6. 6. Global Money into Property 6Substantial progress in non-prime workoutProgress in working out problem loans is well underway,with lenders reporting some substantial progress in workingout non-prime assets. In 2011 42% of respondents werereporting that the non-prime workout was well underway(Figure 13). In our survey this year, this portion hasincreased to 69%. Only 31% are reporting that there hasbeen no start in the non-prime workout compared to overhalf two years ago.Progress on prime assets continues and over a fifth ofrespondents now report completion in the workout ofprime. Surprisingly, 12% of respondents still highlight thatthe workout of prime has yet to start.Lending activity in secondary assets and marketsOver half of lenders have indicated that they have lentagainst both secondary assets and assets in tier 2 and 3cities (Figure 14). Whilst banks remain more conservative inwhat could traditionally be called their traditional playingfield, it is alternative lenders who are more active in thesemarkets. This provides some positive news for investorswho are seeking to increase their activity in these markets.Lenders still selective in opportunitiesHowever, when we asked lenders about their expectationof lending by type of investment in Tier 1 and Tier 2&3 citiesthere remained a clear focus towards prime standinginvestments (Figure 15). Overall, a net balance of 74% areseeking to increase lending towards prime standinginvestments in Tier one cities. This balance shrank to a net29% in Tier 2&3 cities.Lenders are more cautious towards non-prime investments.A positive balance (26%) are willing to lend in Tier 1 cities.This balance turns negative in Tier 2&3 cities. A similarpicture emerges for pre-let development, whilst lendingtowards speculative development is mostly off bounds.Overall, this highlights that lenders still remain cautious insecond and third tier cities, with a clear focus towards coreassets.Figure 13Trends in work out of prime and non-prime loans0%20%40%60%80%100%2011 2012 2013 2011 2012 2013AlreadyfinishedWellunderwayNot yetstartedPrime Non-PrimeSource: DTZ ResearchFigure 14Lending to secondary assets and markets by lender type0%20%40%60%80%100%Banks Funds &InsurersOther Banks Funds &InsurersOtherNoYesSecondary assets Tier 2& 3 CitiesSource: DTZ ResearchFigure 15Willingness to lend in Tier 1 and Tier 2&3 cities0%20%40%60%80%100%Tier 1 Tier2&3Tier 1 Tier2&3Tier 1 Tier2&3Tier 1 Tier2&3Up Same DownPrime standinginvestmentsNon-prime standinginvestmentsPre-letdevelopmentSpeculativedevelopmentSource: DTZ Research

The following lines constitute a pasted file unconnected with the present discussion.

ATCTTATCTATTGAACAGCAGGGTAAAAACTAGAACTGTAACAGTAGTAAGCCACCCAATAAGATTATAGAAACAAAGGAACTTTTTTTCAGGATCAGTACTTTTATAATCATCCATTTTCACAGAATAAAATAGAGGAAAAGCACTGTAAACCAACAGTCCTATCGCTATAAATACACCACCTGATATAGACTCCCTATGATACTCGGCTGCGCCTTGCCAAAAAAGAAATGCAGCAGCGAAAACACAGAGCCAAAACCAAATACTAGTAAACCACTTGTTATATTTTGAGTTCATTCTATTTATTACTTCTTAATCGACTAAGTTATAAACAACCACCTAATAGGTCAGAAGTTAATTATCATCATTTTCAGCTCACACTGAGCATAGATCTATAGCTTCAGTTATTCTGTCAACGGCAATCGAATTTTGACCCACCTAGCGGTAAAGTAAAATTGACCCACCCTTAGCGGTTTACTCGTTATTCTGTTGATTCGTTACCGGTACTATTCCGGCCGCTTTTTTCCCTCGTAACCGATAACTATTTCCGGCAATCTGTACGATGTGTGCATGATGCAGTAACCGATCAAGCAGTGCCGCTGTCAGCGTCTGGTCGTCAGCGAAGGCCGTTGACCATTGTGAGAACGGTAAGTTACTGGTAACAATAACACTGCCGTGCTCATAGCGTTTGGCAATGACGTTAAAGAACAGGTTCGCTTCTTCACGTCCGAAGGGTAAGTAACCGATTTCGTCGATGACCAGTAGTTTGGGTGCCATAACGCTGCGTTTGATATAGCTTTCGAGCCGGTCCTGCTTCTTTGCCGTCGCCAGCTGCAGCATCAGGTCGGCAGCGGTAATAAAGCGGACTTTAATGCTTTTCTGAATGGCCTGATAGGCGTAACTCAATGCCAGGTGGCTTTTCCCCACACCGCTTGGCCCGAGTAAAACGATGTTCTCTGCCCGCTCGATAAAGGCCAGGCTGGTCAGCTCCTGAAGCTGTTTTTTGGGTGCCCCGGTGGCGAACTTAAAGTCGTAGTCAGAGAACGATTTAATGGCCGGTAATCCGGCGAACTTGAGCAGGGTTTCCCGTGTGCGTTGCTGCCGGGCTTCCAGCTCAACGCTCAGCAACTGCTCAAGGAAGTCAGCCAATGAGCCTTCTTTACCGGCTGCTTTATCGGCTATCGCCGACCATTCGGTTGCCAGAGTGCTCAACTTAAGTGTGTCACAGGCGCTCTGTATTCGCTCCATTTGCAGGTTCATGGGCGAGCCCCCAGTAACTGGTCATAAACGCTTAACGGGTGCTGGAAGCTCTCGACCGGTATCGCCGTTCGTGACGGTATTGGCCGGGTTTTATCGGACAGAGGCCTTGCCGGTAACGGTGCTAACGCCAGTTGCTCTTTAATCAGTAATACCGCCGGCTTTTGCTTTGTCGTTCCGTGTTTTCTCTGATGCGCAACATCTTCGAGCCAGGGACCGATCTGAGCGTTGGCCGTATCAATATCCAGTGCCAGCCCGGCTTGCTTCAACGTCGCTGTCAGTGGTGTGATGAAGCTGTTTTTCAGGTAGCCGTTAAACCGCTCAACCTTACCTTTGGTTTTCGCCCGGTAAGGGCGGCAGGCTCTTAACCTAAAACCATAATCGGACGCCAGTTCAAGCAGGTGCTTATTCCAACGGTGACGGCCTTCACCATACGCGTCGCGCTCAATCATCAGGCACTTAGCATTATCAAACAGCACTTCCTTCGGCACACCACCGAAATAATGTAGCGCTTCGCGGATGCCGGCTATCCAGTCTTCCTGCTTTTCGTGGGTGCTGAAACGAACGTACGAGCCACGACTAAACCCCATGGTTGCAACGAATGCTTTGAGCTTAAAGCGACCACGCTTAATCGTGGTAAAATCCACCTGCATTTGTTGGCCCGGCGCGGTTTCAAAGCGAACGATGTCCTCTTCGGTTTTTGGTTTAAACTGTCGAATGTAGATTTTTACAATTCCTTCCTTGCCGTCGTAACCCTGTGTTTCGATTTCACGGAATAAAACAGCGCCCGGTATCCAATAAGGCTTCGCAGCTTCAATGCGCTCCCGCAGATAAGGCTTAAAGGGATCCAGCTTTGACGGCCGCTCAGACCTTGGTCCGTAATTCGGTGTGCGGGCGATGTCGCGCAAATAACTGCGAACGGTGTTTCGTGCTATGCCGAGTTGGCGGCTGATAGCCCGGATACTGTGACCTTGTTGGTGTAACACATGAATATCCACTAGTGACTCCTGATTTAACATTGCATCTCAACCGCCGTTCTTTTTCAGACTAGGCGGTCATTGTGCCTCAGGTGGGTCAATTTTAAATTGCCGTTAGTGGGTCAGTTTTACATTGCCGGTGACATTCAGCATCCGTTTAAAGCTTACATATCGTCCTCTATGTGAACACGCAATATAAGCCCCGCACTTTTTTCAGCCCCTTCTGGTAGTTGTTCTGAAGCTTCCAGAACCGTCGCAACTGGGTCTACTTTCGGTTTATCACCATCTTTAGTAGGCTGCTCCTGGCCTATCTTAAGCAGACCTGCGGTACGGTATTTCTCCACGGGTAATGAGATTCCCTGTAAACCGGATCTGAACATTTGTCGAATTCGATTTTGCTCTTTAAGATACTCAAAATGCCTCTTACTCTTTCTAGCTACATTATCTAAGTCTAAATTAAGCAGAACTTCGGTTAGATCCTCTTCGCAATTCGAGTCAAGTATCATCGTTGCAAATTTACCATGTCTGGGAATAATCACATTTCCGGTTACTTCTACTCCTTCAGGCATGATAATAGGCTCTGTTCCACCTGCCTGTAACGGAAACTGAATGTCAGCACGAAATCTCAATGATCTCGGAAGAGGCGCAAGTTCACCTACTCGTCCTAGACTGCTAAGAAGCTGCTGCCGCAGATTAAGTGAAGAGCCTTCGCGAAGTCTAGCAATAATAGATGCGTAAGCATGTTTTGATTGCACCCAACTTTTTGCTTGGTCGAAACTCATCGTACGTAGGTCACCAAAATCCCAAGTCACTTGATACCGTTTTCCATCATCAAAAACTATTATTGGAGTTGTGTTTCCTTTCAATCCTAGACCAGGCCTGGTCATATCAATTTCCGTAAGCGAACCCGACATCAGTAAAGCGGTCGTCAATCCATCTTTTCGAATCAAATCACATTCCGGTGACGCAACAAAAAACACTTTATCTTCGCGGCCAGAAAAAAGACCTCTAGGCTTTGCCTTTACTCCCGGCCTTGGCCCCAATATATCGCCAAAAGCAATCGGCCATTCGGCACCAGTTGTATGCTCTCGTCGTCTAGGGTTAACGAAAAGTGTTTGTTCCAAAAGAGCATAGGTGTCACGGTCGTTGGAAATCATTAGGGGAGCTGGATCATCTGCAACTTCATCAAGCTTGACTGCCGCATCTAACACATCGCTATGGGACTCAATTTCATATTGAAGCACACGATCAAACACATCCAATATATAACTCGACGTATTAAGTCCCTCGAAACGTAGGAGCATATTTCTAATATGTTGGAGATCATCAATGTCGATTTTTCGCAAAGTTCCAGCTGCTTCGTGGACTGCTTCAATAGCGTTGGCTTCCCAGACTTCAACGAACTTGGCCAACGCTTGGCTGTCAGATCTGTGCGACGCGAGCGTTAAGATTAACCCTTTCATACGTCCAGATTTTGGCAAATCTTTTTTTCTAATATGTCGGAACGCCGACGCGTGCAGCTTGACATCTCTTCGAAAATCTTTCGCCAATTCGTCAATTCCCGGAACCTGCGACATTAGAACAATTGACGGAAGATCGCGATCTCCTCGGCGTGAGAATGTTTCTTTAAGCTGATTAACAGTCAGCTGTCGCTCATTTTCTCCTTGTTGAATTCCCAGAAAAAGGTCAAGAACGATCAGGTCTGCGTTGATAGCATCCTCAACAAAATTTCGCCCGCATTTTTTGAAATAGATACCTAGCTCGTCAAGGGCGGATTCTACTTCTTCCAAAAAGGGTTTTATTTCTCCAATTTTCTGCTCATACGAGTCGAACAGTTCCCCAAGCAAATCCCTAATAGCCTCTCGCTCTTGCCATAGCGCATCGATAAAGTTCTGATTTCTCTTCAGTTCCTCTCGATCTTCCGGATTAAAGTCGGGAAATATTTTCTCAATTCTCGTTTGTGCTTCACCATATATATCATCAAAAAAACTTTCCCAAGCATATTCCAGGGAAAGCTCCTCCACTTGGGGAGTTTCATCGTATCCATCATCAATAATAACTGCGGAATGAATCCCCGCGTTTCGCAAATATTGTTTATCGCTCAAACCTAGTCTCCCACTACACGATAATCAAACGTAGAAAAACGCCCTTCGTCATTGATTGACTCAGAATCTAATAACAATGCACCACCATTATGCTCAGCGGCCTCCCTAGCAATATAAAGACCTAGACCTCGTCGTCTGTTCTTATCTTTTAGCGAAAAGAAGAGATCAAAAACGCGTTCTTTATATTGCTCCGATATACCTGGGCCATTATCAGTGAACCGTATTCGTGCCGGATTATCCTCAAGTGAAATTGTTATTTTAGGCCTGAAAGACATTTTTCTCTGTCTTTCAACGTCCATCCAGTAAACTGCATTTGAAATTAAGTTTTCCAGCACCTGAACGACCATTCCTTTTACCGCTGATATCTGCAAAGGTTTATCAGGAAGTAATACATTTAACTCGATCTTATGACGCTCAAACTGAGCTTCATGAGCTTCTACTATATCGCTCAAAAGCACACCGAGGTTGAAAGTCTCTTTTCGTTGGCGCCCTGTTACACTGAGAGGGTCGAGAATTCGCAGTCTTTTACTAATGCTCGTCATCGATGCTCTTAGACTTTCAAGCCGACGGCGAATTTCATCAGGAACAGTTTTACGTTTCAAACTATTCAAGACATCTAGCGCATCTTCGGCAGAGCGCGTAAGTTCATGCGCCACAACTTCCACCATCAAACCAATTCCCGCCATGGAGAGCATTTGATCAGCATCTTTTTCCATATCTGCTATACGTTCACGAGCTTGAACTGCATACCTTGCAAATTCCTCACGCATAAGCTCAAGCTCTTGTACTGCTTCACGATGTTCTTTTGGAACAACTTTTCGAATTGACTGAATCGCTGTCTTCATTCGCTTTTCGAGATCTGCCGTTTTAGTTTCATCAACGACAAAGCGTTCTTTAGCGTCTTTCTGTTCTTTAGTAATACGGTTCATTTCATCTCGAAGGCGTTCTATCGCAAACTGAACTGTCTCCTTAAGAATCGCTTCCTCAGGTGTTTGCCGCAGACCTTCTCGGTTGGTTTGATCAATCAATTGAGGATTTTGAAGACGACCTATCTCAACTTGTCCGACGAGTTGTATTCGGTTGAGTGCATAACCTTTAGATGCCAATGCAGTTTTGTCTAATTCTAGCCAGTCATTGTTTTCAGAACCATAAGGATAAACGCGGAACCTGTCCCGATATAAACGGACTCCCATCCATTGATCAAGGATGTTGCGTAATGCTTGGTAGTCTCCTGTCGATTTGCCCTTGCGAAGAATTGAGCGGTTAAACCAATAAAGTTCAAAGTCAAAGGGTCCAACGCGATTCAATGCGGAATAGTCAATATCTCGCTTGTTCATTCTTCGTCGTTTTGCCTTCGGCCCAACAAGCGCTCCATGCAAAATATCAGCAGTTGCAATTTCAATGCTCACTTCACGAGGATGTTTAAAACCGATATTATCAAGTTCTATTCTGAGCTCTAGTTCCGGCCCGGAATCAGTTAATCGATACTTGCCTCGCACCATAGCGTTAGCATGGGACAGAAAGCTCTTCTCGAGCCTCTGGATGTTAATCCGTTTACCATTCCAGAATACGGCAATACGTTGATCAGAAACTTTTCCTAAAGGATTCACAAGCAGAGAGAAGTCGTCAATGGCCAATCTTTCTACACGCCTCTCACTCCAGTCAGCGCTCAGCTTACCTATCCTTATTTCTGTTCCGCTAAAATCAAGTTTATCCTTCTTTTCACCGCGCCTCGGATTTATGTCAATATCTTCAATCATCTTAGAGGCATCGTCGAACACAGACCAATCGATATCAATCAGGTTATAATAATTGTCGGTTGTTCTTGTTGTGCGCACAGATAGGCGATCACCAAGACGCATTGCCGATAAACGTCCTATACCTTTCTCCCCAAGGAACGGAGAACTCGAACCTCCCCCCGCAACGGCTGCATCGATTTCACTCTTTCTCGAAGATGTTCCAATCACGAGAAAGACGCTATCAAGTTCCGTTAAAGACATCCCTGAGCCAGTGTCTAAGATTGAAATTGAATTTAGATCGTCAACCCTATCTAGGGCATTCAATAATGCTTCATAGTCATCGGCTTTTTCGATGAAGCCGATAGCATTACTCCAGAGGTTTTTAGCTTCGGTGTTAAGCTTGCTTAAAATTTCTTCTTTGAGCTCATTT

7. 7. Global Money into Property 7Investors’ surveyReal estate to underperform equitiesInvestors’ expectation for the performance of commercialreal estate compared to other assets shows a rathersubdued view. Whilst a net majority (72%) expect realestate to outperform bonds, most on balance expect directreal estate to underperform relative to both equities andreal state equities in 2013. A majority only marginallyexpect direct real estate to outperform property debtinstruments (Figure 16).Markets returning to normalityWhereas last year many respondents highlighted difficultyin accessing prime products, in this year’s survey we haveseen some improvement. More investors have indicatednormal conditions in accessing prime, although just overhalf (51%) still report difficulty in accessing prime (Figure17). For non-prime the vast majority (75%) have reportednormal or easy conditions. Risk aversion amongst investorshas meant many are focussed on prime. Our survey resultssuggest prime is being crowded out and we would expect tosee more moving towards non-prime. With banksaccelerating their work-out we could expect to see moreinterest in secondary, easing some of the pressure onprime.Ease of access to debt financeWith markets returning to normal, it is encouraging thatover three quarters of investors find access to newacquisition finance not an issue compared to just 61% lastyear (Figure 18). Refinancing of existing debt is notconsidered a major issue with 70% of respondents havingno issue in accessing debt.Figure 16Performance of CRE compared other asset classes0%20%40%60%80%100%Bonds PropertyBondsReal EstateEquitiesGeneralEquitiesOutperformSameUnderperform72% -25%-3%4% NetSource: DTZ ResearchFigure 17Global buying opportunities by property grade0%20%40%60%80%100%2011 2012 2013 2011 2012 2013HardNormalEasyPrime Non-primeSource: DTZ ResearchFigure 18Difficulty in obtaining debt finance0%20%40%60%80%100%2011Survey2012Survey2013Survey2011Survey2012Survey2013SurveyNoYesNew acquisitionfinance Refinancing ofexisting debtSource: DTZ Research